Be the Person Your Dog Thinks You Are

Scott - Spokane, Washington
Entered on December 7, 2010
  • Listen to This I Believe on RadioPublic

  • Podcasts

    Sign up for our free, weekly podcast of featured essays. You can download recent episodes individually, or subscribe to automatically receive each podcast. Learn more.

  • FAQ

    Frequently asked questions about the This I Believe project, educational opportunities and more...

  • Top Essays USB Drive

    This USB drive contains 100 of the top This I Believe audio broadcasts of the last ten years, plus some favorites from Edward R. Murrow's radio series of the 1950s. It's perfect for personal or classroom use! Click here to learn more.

I passed a sign once while riding my bike that said “Be the person your dog thinks you are.” Some may call that tail-wagging love and slobbery affection just a bit misplaced given this modern (excuse the pun) dog-eat-dog-world in which we live, but I believe the Earth would be a better place if this philosophy were taken out for a walk.

If I were really the person my dog thinks I am, I would spread a ruckus of authentic kindness akin to the chain reaction of every neighborhood dog barking in unison. I would say “it is so good to see you,” and actually mean it. To my dog I am constant benevolence, but there are times when I really don’t feel like scratching his head. By ascribing to the dogthink philosophy I commit not only to changing my actions but to changing the way that I am on the inside. When I enact “goodness” it will not be through my teeth and won’t come with any strings attached.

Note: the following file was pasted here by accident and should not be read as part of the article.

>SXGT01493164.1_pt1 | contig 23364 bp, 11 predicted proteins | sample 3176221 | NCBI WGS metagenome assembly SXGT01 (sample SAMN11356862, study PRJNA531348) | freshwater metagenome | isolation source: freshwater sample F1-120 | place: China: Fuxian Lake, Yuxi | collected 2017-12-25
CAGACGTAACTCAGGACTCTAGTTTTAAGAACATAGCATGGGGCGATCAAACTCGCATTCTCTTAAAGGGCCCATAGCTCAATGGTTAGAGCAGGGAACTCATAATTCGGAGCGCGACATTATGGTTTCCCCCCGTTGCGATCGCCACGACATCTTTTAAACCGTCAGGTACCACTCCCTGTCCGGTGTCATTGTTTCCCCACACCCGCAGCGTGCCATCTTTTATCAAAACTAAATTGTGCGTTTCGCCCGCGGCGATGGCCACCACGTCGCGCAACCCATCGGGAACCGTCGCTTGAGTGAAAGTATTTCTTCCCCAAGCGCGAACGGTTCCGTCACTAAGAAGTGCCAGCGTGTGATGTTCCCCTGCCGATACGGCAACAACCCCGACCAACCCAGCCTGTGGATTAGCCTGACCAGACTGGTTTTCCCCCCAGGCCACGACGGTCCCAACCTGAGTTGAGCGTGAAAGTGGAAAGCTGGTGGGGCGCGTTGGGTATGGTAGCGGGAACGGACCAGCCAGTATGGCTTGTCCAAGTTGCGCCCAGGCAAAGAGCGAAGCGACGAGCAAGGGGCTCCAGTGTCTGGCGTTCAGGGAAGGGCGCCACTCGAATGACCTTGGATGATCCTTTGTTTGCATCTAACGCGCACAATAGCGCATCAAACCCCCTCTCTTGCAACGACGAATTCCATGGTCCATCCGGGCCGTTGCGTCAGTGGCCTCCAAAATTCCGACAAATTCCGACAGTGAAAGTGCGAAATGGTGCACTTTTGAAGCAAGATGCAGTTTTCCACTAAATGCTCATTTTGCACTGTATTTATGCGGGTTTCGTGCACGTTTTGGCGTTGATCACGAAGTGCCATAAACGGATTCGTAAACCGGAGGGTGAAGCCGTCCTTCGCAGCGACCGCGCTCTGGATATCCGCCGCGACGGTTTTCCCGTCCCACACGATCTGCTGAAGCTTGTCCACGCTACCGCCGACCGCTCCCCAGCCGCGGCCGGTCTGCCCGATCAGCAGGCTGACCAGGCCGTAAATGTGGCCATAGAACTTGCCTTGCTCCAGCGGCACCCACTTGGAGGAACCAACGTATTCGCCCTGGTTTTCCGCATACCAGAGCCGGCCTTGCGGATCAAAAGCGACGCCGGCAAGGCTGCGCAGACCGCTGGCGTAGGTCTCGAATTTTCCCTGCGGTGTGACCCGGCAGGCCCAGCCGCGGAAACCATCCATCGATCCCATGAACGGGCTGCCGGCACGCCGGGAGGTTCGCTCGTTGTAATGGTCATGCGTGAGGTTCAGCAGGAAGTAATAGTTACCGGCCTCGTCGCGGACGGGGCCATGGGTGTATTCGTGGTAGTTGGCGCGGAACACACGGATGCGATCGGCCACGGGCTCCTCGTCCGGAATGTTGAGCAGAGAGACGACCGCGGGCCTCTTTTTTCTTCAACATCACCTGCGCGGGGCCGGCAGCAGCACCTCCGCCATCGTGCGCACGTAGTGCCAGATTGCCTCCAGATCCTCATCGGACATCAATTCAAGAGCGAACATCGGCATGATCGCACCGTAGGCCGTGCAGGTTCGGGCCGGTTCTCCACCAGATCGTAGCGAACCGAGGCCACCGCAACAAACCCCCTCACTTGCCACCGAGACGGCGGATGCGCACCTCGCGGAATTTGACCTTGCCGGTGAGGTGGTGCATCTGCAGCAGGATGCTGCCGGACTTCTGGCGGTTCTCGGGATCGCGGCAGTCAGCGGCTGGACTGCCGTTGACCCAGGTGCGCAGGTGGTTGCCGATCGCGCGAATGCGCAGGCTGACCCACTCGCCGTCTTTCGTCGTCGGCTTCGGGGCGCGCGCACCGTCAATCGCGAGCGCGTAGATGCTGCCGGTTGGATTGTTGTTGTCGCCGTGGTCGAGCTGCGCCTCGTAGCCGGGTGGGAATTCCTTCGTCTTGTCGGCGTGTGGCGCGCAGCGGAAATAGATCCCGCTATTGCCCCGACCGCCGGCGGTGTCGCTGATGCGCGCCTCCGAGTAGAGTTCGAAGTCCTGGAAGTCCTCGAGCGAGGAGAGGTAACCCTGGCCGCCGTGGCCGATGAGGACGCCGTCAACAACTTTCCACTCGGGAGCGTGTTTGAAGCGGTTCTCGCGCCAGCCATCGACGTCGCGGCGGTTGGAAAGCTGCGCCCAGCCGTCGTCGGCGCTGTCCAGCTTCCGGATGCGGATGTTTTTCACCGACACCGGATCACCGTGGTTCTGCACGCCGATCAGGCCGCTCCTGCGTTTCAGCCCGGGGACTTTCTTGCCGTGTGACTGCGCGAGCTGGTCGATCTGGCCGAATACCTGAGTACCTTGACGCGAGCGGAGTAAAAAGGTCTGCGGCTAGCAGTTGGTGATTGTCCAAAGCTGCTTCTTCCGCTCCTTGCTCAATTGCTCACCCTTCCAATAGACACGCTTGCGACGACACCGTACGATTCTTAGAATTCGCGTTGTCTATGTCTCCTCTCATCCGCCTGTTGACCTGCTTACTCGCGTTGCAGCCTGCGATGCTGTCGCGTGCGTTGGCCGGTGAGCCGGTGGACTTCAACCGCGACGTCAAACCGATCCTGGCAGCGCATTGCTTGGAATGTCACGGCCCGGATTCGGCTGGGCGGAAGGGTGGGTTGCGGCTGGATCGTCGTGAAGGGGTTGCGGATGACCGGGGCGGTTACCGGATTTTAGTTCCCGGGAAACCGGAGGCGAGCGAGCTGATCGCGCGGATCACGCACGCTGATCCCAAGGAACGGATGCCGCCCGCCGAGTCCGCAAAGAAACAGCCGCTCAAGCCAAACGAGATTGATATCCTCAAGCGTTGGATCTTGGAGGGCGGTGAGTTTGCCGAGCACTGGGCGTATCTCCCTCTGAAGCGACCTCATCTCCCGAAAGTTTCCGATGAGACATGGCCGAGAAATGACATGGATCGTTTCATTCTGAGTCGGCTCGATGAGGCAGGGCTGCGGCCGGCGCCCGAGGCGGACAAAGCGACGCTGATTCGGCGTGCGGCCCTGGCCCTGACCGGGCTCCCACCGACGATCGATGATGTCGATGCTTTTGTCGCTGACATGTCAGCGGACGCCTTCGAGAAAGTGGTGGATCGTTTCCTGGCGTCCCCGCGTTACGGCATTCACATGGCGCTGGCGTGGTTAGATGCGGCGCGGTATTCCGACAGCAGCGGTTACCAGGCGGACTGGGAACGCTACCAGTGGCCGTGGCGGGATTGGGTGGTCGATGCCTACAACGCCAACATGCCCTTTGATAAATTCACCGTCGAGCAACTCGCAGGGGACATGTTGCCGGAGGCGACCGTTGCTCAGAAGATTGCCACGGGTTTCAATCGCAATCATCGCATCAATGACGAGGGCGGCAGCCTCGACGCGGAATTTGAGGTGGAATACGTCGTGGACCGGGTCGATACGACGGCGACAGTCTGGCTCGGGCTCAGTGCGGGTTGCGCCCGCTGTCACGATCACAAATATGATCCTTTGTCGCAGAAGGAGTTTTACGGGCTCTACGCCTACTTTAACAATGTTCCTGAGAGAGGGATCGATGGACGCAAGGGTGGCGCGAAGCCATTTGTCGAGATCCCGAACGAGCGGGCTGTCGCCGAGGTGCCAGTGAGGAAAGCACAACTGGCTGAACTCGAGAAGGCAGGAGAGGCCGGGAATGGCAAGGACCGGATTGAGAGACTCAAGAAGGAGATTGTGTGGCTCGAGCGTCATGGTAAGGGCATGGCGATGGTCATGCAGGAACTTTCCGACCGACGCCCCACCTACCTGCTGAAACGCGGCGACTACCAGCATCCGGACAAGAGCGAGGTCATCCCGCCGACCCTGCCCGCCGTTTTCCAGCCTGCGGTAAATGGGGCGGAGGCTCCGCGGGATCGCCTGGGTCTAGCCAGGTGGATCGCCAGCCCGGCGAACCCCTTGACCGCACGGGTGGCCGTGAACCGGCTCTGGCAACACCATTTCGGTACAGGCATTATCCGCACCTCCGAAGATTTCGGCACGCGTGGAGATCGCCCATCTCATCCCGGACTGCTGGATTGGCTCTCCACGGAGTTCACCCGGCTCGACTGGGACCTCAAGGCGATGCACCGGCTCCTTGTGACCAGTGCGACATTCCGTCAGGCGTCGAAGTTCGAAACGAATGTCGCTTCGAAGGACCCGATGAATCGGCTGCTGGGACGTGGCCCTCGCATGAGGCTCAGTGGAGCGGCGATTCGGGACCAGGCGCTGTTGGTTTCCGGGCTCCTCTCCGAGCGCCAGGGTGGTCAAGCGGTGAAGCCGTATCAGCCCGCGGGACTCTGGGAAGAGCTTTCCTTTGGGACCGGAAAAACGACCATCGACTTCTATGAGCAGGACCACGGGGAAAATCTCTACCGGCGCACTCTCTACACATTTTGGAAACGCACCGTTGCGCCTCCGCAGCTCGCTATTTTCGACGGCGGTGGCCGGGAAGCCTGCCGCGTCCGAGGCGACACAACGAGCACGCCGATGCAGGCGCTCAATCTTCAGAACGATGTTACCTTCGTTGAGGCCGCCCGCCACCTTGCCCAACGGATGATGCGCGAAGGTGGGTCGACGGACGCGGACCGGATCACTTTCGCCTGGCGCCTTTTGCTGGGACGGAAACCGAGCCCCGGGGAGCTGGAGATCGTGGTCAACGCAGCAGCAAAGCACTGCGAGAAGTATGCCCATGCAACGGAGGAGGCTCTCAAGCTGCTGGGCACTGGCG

If I were really the person my dog thinks I am, there would be more peace in the world. Really, who in their right mind could ever be mad at a dog? I would feel no vengeance towards my fellow man when by him I am wronged. So what if Lassie excreted over the flower bed, she didn’t know any better. The idea of evening the score has no place in a relationship with a pet. By ascribing to the dogthink philosophy I commit to holding no grudges, to doling out forgiveness like Scooby Snacks, and to living my life in harmony with others.

If there were cause for me to put as much faith in a person as their dog does, I would be more likely to pick up a hitchhiker, more likely to ask for charity from a stranger, more likely to travel, more likely to say “I love you,” and more likely to be genuinely happy. I would experience the world in a completely different way because the people who once seemed threatening to me would transform into my greatest accomplices.

If there were cause for me to put as much faith in a person as their dog does, I would. And if my neighbor saw cause to put as much in me as my dog does, they would. And if my neighbor’s neighbor saw cause, and if my neighbor’s neighbor’s neighbor saw a cause… My point is clear.

Like I said, I may be naïve in proclaiming the enormous upside of the dogthink philosophy. However, I believe in its potential because I have seen the change that it can effect in a life as dark and twisted as mine. It all comes down to authenticity: when I scratch my dog or say hello to my neighbor I try not only to do right, but to be the right way. And somehow I have come to believe in the Me that my dog believes.